3) Are there any thermodynamics books I could reference to better understand this material? (1 student) I recommend starting with Sonntag, Borgnakke and Van Wylen. It is on reserve in the library along with a few other thermo texts.
4) Sometimes it is said that when the temperature doesn't change the process is adiabatic. I thought it was isothermal and adiabatic meant no q added. (1 student) I am not sure I understand your question. Isothermal means constant temperature. Adiabatic means no heat transfer. These two are very different statements. You can have an adiabatic process with a change in temperature and you can have an isothermal process that has heat transfer. In the special case of no work, you can also have an adiabatic process with no change in temperature (the example we did in class of the free expansion).
5) What examples would it be more difficult to see whether it is reversible or not? (1 student) Most of the examples are fairly straightforward -- because we have a lot of experience in our lives watching things occur in one direction only.
6) Is entropy another part of the change of system state equation? (1 student) We will talk about entropy in the final lecture. It is a property and a function of the state of the system. Confused with the connection of entropy and also reverse processes. (1 student) We haven't gotten there yet. But we will.
7) Irreversibility is related to lost work? I don't understand how this is true. (1 student) You will not get a lot of experience with this concept in Unified, but it is a major topic in 16.05. But think more about the Mars examples. Irreversible processes (putting a hot brick next to a cold brick, allowing a gas to expand without doing work, etc.) all represent energy that could have been used to do something useful, but was not -- it was just allowed to be converted to heat without extracting work.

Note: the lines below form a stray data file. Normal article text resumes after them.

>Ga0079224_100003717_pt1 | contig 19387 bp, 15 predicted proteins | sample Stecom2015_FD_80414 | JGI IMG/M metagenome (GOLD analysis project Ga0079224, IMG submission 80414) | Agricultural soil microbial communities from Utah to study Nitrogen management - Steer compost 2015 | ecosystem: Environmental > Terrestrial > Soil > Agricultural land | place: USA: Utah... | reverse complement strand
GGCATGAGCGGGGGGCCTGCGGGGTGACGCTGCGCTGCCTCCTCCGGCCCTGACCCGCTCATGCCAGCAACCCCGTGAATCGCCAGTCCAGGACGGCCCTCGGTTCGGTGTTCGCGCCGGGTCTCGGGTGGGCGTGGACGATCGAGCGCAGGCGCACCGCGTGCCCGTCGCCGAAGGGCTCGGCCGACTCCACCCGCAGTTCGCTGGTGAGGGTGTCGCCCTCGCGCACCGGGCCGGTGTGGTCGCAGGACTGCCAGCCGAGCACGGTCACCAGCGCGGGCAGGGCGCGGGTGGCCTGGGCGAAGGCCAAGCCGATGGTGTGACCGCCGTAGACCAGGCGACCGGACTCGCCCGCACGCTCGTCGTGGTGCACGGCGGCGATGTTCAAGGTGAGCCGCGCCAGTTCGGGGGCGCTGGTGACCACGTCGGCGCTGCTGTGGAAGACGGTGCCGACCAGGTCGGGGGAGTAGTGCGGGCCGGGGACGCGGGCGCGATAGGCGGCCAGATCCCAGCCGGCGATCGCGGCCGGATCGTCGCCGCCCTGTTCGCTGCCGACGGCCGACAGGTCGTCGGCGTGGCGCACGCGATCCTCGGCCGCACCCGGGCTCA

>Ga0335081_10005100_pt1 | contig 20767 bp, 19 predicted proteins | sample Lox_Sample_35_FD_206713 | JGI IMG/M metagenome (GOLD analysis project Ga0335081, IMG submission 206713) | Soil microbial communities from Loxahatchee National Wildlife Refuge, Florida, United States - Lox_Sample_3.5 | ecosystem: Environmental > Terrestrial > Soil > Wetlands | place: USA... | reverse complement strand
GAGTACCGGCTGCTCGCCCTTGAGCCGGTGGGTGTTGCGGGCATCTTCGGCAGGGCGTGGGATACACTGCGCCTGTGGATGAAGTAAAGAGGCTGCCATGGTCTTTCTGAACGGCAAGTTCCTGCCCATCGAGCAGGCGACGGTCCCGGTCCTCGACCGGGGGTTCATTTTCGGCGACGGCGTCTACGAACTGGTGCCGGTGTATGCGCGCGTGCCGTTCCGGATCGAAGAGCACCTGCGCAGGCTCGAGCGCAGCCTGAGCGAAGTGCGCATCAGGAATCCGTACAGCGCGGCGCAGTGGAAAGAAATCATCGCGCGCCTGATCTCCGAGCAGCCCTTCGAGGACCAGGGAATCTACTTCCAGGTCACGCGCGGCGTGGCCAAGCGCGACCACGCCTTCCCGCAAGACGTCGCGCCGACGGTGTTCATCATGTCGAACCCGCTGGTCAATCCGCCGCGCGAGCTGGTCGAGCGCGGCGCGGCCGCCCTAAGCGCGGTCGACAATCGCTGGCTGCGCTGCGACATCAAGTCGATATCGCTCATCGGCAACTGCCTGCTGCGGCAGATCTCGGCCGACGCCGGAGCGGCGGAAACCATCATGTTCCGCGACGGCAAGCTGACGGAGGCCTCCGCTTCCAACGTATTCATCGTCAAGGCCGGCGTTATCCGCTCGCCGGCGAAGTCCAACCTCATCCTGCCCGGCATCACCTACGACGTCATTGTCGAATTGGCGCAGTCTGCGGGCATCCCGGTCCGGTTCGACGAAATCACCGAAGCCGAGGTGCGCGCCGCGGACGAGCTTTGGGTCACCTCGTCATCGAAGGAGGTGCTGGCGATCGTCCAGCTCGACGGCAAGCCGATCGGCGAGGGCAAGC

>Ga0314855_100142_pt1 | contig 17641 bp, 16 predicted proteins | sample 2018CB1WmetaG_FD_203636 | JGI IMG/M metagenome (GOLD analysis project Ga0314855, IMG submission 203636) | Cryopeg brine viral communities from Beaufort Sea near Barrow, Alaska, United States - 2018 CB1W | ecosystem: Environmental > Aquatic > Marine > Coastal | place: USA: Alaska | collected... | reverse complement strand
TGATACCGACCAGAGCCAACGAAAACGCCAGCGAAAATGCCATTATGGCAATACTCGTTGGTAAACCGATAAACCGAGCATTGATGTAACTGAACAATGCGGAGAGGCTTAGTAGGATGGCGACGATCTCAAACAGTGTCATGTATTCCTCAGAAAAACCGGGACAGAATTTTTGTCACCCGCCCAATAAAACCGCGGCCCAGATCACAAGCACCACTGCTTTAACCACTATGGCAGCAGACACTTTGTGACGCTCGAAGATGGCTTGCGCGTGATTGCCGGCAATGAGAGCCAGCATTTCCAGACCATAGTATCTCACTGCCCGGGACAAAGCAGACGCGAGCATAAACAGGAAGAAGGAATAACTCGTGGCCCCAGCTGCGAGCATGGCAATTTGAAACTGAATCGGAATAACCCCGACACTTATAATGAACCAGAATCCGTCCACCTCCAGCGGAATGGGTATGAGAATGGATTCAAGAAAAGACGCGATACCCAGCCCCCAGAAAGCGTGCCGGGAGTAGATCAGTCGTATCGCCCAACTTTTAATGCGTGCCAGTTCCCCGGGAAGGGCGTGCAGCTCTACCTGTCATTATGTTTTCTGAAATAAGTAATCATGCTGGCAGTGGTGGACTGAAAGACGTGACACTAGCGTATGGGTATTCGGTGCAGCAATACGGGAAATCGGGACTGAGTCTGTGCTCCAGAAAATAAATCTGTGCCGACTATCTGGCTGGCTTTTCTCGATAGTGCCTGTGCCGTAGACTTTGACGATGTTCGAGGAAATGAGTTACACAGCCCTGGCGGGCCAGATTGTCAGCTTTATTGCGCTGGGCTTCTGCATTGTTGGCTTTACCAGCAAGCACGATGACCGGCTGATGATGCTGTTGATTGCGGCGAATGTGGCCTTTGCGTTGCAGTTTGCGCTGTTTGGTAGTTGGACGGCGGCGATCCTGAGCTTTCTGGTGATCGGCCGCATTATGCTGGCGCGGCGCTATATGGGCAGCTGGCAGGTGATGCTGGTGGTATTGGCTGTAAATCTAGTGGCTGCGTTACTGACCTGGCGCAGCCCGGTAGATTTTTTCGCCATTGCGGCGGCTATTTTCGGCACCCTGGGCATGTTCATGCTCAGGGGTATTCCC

8) In the piston example with the volume increasing and the pressure constant doesn't it require heat to maintain constant temperature? So then wouldn't you need heat to go to work and maintaining T? (1 student) I am not sure I understand the question. In neither of the two examples was the pressure constant -- it was reduced as the system expanded. In the adiabatic example with the rigid walls, there was neither heat nor work. In the quasi-static isothermal expansion there was q=w.
9)If you mix gases of different densities, wouldn't they separate spontaneously? Of course not to the left and right sides of the container, but to the top and bottom? (1 student) No. You are breathing oxygen, nitrogen, a little carbon dioxide, etc. These gases don't separate with some ending up at the bottom of the room, yet they have different molecular weights. The reason? The space between the molecules in a gas is so large that it doesn't impede the expansion of both gases to fill a container.
10) Does the second law come with an equation? (1 student) Yes it does. It says that if you calculate the change in entropy for both the system and the surroundings and then sum these two changes, the net change in entropy is always greater than or equal to zero. (It is equal to zero for an ideal, reversible process. All other processes (the real ones) lead to an increase in entropy.) The only trick is that you can't only evaluate it for the system. You have to calculate it for the surroundings too. You will have practice with the former on the last homework. The latter you will learn about in 16.05.
11) No mud (29 students). Great.